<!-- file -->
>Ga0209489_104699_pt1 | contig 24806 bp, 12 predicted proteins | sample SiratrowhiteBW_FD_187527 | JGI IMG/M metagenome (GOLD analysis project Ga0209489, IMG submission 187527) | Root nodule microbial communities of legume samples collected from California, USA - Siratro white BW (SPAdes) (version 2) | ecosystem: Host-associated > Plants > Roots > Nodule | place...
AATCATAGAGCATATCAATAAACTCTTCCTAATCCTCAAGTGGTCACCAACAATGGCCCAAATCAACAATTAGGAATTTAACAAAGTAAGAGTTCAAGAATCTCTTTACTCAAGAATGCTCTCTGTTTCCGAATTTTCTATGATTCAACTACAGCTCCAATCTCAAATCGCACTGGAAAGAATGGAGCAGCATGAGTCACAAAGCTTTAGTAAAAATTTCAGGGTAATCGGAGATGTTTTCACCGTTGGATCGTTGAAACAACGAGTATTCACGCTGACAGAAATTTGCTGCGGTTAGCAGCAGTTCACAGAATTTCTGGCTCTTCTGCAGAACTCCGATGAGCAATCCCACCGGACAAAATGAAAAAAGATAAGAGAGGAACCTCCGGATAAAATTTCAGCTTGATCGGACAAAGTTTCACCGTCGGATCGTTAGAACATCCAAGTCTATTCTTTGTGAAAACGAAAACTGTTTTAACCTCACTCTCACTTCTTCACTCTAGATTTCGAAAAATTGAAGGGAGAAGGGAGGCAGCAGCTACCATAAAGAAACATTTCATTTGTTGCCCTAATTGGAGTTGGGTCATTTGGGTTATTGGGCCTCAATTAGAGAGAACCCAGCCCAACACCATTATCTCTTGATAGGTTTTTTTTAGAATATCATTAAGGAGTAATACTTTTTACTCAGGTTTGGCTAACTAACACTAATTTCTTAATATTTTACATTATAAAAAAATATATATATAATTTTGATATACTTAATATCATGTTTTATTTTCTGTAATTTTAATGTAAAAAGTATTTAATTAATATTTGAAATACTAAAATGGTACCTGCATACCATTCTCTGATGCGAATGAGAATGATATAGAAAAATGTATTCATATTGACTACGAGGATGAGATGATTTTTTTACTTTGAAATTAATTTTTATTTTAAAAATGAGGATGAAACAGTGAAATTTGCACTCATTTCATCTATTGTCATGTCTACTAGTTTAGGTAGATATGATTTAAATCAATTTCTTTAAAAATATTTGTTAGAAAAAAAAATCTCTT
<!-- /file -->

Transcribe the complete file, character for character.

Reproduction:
>Ga0209489_104699_pt1 | contig 24806 bp, 12 predicted proteins | sample SiratrowhiteBW_FD_187527 | JGI IMG/M metagenome (GOLD analysis project Ga0209489, IMG submission 187527) | Root nodule microbial communities of legume samples collected from California, USA - Siratro white BW (SPAdes) (version 2) | ecosystem: Host-associated > Plants > Roots > Nodule | place...
AATCATAGAGCATATCAATAAACTCTTCCTAATCCTCAAGTGGTCACCAACAATGGCCCAAATCAACAATTAGGAATTTAACAAAGTAAGAGTTCAAGAATCTCTTTACTCAAGAATGCTCTCTGTTTCCGAATTTTCTATGATTCAACTACAGCTCCAATCTCAAATCGCACTGGAAAGAATGGAGCAGCATGAGTCACAAAGCTTTAGTAAAAATTTCAGGGTAATCGGAGATGTTTTCACCGTTGGATCGTTGAAACAACGAGTATTCACGCTGACAGAAATTTGCTGCGGTTAGCAGCAGTTCACAGAATTTCTGGCTCTTCTGCAGAACTCCGATGAGCAATCCCACCGGACAAAATGAAAAAAGATAAGAGAGGAACCTCCGGATAAAATTTCAGCTTGATCGGACAAAGTTTCACCGTCGGATCGTTAGAACATCCAAGTCTATTCTTTGTGAAAACGAAAACTGTTTTAACCTCACTCTCACTTCTTCACTCTAGATTTCGAAAAATTGAAGGGAGAAGGGAGGCAGCAGCTACCATAAAGAAACATTTCATTTGTTGCCCTAATTGGAGTTGGGTCATTTGGGTTATTGGGCCTCAATTAGAGAGAACCCAGCCCAACACCATTATCTCTTGATAGGTTTTTTTTAGAATATCATTAAGGAGTAATACTTTTTACTCAGGTTTGGCTAACTAACACTAATTTCTTAATATTTTACATTATAAAAAAATATATATATAATTTTGATATACTTAATATCATGTTTTATTTTCTGTAATTTTAATGTAAAAAGTATTTAATTAATATTTGAAATACTAAAATGGTACCTGCATACCATTCTCTGATGCGAATGAGAATGATATAGAAAAATGTATTCATATTGACTACGAGGATGAGATGATTTTTTTACTTTGAAATTAATTTTTATTTTAAAAATGAGGATGAAACAGTGAAATTTGCACTCATTTCATCTATTGTCATGTCTACTAGTTTAGGTAGATATGATTTAAATCAATTTCTTTAAAAATATTTGTTAGAAAAAAAAATCTCTT